• Guiding our decisions is a focus on ensuring the strength and resilience of our Library system today and into the future.
    -We've earned the Library Journal 5 Star Library designation for libraries our size the past four years, and we topped the list of 5 Star systems for third year in a row.
    -We are currently the busiest public library system in the country with the highest per capita circulation of any library serving a population of our size.

    2. We arrived at our plan for the South Euclid-Lyndhurst Branch as part of the broader capital improvement program, which is aiming for two outcomes: to enhance service and to reduce our operating costs.
  • Since 2008, we've experienced a reduction in state and local revenue totaling approximately $26 million.
  • Our Board recognized the need to reduce our operating costs while maintaining excellent service. To accomplish this, our Capital Improvement program needed to focus on both efficiency and excellence.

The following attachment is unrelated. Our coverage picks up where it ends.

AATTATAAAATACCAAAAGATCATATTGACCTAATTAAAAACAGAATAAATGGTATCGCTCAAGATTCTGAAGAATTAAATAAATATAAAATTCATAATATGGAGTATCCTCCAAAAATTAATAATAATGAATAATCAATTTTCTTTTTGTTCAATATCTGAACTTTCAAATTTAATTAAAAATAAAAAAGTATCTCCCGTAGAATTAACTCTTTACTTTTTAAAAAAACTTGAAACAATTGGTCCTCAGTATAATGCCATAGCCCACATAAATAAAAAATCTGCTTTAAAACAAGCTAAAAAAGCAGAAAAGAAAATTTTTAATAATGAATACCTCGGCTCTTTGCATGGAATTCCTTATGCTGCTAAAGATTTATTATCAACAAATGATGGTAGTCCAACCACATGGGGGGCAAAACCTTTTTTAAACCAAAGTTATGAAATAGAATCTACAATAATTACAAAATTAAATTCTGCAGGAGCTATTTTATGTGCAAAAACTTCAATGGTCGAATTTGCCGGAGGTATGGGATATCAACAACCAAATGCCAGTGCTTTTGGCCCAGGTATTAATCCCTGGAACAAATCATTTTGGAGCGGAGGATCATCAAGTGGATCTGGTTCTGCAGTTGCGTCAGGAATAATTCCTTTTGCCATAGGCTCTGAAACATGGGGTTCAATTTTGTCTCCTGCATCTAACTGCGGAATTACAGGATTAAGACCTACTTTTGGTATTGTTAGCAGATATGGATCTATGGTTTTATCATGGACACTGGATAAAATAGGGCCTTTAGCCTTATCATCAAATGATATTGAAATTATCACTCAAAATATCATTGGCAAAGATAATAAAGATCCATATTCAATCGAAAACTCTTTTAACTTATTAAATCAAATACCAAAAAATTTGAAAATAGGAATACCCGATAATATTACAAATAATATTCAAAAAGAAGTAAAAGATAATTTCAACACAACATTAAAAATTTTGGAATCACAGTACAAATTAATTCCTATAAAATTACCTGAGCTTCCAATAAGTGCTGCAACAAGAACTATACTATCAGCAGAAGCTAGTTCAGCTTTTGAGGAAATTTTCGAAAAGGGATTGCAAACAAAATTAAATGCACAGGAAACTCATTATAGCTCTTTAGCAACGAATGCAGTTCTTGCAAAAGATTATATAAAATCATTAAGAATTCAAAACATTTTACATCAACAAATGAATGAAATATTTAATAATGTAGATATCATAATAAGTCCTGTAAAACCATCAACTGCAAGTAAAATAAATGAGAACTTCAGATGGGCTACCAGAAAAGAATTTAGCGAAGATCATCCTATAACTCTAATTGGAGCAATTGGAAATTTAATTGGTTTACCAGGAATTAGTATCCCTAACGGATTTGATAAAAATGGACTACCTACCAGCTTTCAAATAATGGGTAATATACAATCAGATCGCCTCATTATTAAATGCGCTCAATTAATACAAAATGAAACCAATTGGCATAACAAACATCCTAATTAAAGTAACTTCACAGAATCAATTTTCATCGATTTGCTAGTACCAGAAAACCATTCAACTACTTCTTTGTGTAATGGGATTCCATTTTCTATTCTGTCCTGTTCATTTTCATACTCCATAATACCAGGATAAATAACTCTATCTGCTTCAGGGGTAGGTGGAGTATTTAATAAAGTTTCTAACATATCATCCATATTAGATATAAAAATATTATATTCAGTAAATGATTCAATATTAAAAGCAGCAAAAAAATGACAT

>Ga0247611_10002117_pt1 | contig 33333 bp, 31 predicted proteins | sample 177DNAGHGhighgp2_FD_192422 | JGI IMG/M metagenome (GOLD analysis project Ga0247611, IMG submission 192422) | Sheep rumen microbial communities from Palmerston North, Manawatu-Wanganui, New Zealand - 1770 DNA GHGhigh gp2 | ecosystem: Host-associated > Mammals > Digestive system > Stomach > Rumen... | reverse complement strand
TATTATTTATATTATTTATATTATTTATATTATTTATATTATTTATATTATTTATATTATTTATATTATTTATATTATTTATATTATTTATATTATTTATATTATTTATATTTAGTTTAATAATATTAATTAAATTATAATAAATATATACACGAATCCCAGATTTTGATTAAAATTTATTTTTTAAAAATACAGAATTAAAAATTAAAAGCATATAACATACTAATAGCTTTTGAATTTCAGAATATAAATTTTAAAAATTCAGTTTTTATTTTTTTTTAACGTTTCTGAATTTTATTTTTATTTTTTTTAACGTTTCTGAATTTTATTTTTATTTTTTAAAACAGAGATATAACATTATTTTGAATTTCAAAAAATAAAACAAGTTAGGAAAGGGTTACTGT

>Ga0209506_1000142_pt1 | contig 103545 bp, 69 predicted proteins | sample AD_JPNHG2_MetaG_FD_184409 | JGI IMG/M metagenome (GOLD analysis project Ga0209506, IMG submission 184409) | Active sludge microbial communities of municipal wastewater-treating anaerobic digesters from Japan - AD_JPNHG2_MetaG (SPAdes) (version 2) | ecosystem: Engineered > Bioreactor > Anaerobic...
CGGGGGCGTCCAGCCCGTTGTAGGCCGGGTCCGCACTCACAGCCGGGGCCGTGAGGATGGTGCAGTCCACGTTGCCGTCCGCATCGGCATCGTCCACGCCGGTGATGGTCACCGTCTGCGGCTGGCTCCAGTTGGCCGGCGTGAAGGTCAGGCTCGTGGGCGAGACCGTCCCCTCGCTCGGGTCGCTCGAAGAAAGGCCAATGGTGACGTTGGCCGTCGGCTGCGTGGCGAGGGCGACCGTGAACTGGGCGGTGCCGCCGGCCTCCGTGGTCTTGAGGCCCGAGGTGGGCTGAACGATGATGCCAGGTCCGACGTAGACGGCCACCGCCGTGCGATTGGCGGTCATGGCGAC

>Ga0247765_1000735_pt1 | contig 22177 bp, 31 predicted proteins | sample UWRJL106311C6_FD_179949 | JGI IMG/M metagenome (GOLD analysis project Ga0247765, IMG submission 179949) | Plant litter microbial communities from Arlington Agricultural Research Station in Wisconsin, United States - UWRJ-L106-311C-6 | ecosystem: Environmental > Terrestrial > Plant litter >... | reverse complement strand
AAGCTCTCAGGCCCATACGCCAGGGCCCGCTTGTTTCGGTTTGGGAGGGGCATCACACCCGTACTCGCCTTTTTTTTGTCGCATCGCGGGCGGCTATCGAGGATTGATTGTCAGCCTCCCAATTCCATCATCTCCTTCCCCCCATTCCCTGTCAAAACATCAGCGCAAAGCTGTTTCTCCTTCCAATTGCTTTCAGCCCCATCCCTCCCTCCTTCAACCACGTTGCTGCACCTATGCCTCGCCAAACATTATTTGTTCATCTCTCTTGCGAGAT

• We conducted building assessments at every CCPL branch. Those assessments helped us to identify priority projects.
  • The South Euclid-Lyndhurst Branch was identified as a priority project.
  • As we explored options for South Euclid-Lyndhurst, we began to consider the best outcomes that would achieve both efficiency and excellent customer service.

    These are the facts:
  • It costs 82% more to circulate material through the 22,000-square-foot South Euclid-Lyndhurst Branch than it does to circulate material through our 36,000-square-foot Strongsville Branch because of South Euclid's layout.
  • In order to ensure the safety and security of the public and staff we must over staff the building.
  • Parking on the current site is insufficient - and there's nowhere to expand parking at current site.
  • The Telling Mansion is a historic building in declining condition, which means continued investment in major maintenance and upgrades.
  • CCPL has operated out of the Telling Mansion since the 1950s, when public library service was very different from what it is today.